Archive | Bible Study

Creating a Bible Corner for Your Family

Creating a Bible Corner for Your Family- Parenting Like Hannah

My ladies small group Bible study saw an idea in one of the books we studied years ago. (I apologize to the author, but we can’t remember where we saw it!) The author suggested creating a special Bible study area in your home (for adults). I think she called it something catchy, but it works no matter what it is called.

This summer, we encouraged the children in my Sunday school class to make a Bible corner in their own houses. We studied the story of Creation and how God resting on the seventh day led to the Sabbath. While Christians worship on the first day of the week, we discussed how it is great for us to copy a few of the habits of the original Sabbath celebration.

You see, Sabbath was a time for people to take some real rest – not veg in front of a television or run around a baseball field. They sat or took short walks and read God’s words. They talked about God’s commands and plans with each other. They prayed to God. They quietly reflected on what God’s Words meant for their lives.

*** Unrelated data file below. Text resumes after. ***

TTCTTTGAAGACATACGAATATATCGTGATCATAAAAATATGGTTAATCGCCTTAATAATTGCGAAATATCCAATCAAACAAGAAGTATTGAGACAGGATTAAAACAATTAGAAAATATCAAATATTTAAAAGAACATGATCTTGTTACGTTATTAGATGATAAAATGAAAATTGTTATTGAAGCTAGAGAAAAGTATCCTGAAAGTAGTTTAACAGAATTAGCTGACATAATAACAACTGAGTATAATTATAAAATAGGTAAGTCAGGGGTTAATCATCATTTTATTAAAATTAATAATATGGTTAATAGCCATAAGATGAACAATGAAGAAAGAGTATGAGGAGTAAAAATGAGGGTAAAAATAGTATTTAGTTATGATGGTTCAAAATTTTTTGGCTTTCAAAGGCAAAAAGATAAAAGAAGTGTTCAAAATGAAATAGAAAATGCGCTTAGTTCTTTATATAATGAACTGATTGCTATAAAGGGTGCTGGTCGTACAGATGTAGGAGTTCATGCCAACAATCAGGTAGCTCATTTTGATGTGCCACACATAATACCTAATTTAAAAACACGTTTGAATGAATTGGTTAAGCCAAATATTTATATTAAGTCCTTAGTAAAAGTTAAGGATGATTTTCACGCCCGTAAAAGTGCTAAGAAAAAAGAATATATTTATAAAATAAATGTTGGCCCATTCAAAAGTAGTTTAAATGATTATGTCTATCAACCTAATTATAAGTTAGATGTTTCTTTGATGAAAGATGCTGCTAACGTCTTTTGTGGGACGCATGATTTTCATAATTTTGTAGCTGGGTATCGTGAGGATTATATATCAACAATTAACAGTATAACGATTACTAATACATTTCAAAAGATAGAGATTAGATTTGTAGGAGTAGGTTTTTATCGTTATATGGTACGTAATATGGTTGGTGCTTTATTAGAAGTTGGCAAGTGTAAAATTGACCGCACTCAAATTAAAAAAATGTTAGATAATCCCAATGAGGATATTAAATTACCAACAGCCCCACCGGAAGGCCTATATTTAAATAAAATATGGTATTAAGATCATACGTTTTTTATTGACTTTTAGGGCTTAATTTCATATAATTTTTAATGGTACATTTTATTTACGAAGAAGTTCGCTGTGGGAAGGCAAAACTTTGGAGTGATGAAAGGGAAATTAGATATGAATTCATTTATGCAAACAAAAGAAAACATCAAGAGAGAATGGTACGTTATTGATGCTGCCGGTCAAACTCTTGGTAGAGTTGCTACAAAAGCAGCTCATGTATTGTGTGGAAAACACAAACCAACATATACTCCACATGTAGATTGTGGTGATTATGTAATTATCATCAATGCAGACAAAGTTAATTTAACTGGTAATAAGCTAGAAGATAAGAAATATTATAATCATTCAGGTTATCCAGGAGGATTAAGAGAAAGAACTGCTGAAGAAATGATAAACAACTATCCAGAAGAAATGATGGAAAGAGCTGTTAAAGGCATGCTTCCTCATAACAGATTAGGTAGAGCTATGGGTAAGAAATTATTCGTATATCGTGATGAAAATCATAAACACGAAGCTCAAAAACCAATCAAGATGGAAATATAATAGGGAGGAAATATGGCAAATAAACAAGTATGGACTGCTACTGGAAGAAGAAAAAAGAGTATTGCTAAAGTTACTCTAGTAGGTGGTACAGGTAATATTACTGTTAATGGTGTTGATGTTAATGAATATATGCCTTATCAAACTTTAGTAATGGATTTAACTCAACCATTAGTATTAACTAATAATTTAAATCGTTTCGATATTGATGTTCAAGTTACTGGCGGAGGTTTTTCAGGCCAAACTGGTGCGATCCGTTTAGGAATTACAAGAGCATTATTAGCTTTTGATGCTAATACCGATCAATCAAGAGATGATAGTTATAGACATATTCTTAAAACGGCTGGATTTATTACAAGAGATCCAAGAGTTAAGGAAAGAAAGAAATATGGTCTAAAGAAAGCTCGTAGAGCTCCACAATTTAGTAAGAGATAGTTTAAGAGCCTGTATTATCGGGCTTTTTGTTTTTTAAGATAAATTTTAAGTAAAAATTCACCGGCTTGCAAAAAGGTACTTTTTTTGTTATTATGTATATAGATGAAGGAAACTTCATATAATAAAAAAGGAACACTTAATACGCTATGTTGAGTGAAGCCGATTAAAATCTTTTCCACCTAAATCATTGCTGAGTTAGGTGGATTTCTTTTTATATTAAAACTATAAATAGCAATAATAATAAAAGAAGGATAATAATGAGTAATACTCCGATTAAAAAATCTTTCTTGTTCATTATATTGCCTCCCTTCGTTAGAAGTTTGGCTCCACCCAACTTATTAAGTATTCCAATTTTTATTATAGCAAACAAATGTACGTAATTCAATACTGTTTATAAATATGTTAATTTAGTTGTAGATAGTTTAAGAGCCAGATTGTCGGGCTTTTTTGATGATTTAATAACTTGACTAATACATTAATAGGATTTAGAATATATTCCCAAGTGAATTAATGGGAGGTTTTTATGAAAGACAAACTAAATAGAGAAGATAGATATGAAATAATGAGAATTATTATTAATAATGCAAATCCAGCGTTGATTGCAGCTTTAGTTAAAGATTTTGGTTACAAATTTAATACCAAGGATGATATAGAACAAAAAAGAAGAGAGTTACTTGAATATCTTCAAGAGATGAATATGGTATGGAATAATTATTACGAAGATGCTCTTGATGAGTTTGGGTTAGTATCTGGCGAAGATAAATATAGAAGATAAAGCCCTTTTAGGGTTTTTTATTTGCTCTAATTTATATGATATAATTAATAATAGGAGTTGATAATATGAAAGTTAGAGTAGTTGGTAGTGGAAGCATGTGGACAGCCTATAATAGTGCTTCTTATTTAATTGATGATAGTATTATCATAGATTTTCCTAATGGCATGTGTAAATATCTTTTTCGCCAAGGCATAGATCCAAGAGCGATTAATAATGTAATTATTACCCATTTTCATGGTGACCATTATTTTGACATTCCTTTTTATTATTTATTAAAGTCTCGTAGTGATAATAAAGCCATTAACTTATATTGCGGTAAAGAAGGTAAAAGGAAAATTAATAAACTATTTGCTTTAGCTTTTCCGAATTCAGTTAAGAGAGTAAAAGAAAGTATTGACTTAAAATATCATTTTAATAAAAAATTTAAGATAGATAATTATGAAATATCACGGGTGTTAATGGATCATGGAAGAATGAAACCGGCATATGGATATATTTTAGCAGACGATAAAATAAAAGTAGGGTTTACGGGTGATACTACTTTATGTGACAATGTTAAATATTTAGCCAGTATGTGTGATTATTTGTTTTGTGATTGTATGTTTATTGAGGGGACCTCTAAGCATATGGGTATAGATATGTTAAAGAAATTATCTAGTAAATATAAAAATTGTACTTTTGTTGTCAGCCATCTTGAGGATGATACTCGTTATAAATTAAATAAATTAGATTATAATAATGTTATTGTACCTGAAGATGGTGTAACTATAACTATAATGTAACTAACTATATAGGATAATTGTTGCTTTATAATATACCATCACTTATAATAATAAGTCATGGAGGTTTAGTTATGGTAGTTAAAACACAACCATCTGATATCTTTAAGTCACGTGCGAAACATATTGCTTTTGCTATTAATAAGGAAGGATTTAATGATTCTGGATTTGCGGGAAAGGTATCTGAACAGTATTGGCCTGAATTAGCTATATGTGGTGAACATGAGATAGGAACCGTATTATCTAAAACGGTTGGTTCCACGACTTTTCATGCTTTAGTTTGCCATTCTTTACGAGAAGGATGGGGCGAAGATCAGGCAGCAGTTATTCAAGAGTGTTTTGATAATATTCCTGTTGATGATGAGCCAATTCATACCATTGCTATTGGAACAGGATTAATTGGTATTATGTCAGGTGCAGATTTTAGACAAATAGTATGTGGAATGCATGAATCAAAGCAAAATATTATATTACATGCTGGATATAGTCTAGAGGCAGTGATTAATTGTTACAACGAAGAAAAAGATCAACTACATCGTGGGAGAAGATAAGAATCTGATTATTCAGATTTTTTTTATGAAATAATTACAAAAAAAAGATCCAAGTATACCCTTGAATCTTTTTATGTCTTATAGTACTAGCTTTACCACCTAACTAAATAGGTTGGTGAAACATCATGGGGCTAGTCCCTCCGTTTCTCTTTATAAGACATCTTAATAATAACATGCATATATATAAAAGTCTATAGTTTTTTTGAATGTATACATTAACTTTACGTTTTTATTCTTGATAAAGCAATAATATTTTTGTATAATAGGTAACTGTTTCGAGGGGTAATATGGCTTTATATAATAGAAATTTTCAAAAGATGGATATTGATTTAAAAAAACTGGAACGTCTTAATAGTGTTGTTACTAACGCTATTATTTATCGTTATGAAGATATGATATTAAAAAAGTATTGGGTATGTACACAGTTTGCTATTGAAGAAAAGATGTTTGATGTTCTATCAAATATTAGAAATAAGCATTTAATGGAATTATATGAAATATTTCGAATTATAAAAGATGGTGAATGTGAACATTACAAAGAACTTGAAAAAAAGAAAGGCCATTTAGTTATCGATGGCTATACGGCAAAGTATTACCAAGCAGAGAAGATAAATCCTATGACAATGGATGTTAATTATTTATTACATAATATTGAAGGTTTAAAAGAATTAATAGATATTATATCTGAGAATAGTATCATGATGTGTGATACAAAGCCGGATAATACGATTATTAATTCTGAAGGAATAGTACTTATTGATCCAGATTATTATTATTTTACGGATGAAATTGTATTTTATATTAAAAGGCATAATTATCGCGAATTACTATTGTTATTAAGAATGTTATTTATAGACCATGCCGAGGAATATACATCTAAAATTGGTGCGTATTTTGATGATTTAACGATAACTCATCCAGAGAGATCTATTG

We encouraged the students to take a little time each day for a bit of “Sabbath” rest. Go to the Bible corner in their house and read the Bible, talk about it with their family, pray and even have a little snack while they do it. So what does a Bible corner look like?

In most homes, there is usually a room that is seldom used. It may be a living room or a guest bedroom. Find a comfy chair or a corner of sofa. You may want to add a puffy pillow or a throw if it is cold outside. Have an open Bible that stays right there all of the time. If your children are younger, consider placing a children’s Bible like the NIrV there also. Older children and teens might want a prayer journal and pen or a Bible journal in the corner.

We had our kids design a special snack plate to add a little pizzazz to the corner. We took ceramic plates from the dollar store and had the kids use acrylic paints and paint pens to create a design that reminded them of God, creation and the idea of Sabbath. We placed part of Psalm 119:103 at the top of the plate to remind them God’s words should be as exciting and “sweet” to them as honey would be. Here are a few of their creations in process…

Creating a Bible Corner for Your Family- Parenting Like Hannah DSCN2194_2 DSCN2185_2